Grandmother's Hands

These past few months the world has been feeling a lot of anxiety, uncertainty and sadness from all the division, anger and uncertainty over the past month. We all want to do more, know more and be part of the solution, instead of simply talking about the civil unrest, COVID 19 and economic collapse.

A friend of mine, @sallyjenkins, and I were talking about #BLM and she shared that she had a book for me to read and sent it to me. The book is: "My Grandmother's Hands" by Resmaa Menakem.

My Grandmother's Hands

: Racialized Trauma and the Pathway to Mending Our Hearts and Bodies

Mr. Menakem eloquently creates the conversation about generational trauma being stored not in our thinking brains but in our bodies. Resmaa explains that trauma is a spontaneous protective mechanism used by the body to stop further potential danger. It is a highly effective tool of safety and survival. Whether the perceived threat is accurate, inaccurate or entirely imaginary, our bodies respond to the threat by either fight, flight or freeze.

In these times, people continue to cultivate conversations about social injustice and creating solutions to these systemic problems. But let us not forget that the palpable answers may lie in our bodies. Resmaa has brought up some interesting points that are fascinating. He purports that white bodies have been culturally conditioned to view themselves as vulnerable and need the police for protection. Police bodies have been culturally conditioned to view black bodies as disruptive and possibly dangerous. Black bodies have been culturally conditioned to feel constantly unsettled because of a long history of enslavement and subjugation exacerbated by racial profiling, targeted aggression, and institutional disregard. Resmaa says that the way out isn't through the brain, it's through the body. We need to release the stored fear and trauma we all have from generational conditioning.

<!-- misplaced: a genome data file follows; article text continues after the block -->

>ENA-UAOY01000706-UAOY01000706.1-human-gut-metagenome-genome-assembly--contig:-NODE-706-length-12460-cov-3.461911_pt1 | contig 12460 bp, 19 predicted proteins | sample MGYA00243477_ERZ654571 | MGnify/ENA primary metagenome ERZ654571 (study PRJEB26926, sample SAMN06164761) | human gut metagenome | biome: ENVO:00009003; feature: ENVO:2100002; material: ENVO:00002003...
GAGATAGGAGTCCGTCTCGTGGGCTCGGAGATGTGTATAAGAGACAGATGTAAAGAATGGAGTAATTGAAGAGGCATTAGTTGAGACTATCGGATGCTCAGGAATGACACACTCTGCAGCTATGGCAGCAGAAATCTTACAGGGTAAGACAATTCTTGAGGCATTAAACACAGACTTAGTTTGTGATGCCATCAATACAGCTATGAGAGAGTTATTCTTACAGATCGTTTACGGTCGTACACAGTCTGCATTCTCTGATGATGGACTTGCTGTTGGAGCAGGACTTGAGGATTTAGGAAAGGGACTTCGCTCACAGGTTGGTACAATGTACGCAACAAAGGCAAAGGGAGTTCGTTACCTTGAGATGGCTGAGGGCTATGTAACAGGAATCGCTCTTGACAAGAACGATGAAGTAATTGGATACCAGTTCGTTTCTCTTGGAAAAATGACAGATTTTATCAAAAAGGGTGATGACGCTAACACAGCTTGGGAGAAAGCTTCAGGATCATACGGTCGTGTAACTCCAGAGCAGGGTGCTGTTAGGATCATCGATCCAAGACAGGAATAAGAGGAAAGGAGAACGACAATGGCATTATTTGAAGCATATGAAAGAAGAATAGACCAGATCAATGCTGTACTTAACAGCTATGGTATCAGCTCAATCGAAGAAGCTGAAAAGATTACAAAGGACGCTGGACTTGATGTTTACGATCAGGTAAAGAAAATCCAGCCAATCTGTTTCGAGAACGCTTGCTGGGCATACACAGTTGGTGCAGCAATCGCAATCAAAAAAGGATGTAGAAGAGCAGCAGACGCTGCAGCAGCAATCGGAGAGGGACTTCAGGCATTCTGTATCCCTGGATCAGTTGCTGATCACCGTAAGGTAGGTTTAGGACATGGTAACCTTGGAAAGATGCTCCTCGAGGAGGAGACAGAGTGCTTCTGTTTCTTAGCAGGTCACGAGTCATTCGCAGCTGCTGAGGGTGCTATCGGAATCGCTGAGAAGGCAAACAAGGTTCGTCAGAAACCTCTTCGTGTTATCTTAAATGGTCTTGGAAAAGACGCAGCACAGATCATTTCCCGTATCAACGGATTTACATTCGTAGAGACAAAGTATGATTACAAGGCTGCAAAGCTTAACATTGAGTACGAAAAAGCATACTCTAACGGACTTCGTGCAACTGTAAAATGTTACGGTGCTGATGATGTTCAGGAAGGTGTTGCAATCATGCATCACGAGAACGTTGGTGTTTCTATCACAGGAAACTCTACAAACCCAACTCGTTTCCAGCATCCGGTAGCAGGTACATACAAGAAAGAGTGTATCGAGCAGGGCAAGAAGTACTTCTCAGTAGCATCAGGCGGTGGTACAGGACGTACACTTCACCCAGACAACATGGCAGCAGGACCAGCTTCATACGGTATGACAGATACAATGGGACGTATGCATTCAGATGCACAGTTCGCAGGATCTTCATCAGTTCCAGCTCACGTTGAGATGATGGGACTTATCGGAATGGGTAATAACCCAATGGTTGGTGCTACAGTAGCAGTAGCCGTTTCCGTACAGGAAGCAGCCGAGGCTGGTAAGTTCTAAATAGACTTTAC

Unfortunately, in a society where unsettled bodies are encountering other unsettled bodies, the interactions tend to intensify the unsettled state rather than mitigate it. Until we recognize that our internal state of being and our ingrained beliefs create our external realities of our institutional narratives, we will have a tough time changing our society. We may find that by connecting with our body by sitting down and taking 10 deep breaths and feeling the oxygen replenish our brains and our bodies may begin the process of healing within. Changing the world begins with changing yourself. As Mahatma Gandhi reminds us, “Be the change that you wish to see in the world.”

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© 2019 Lisa Haisha. All rights reserved.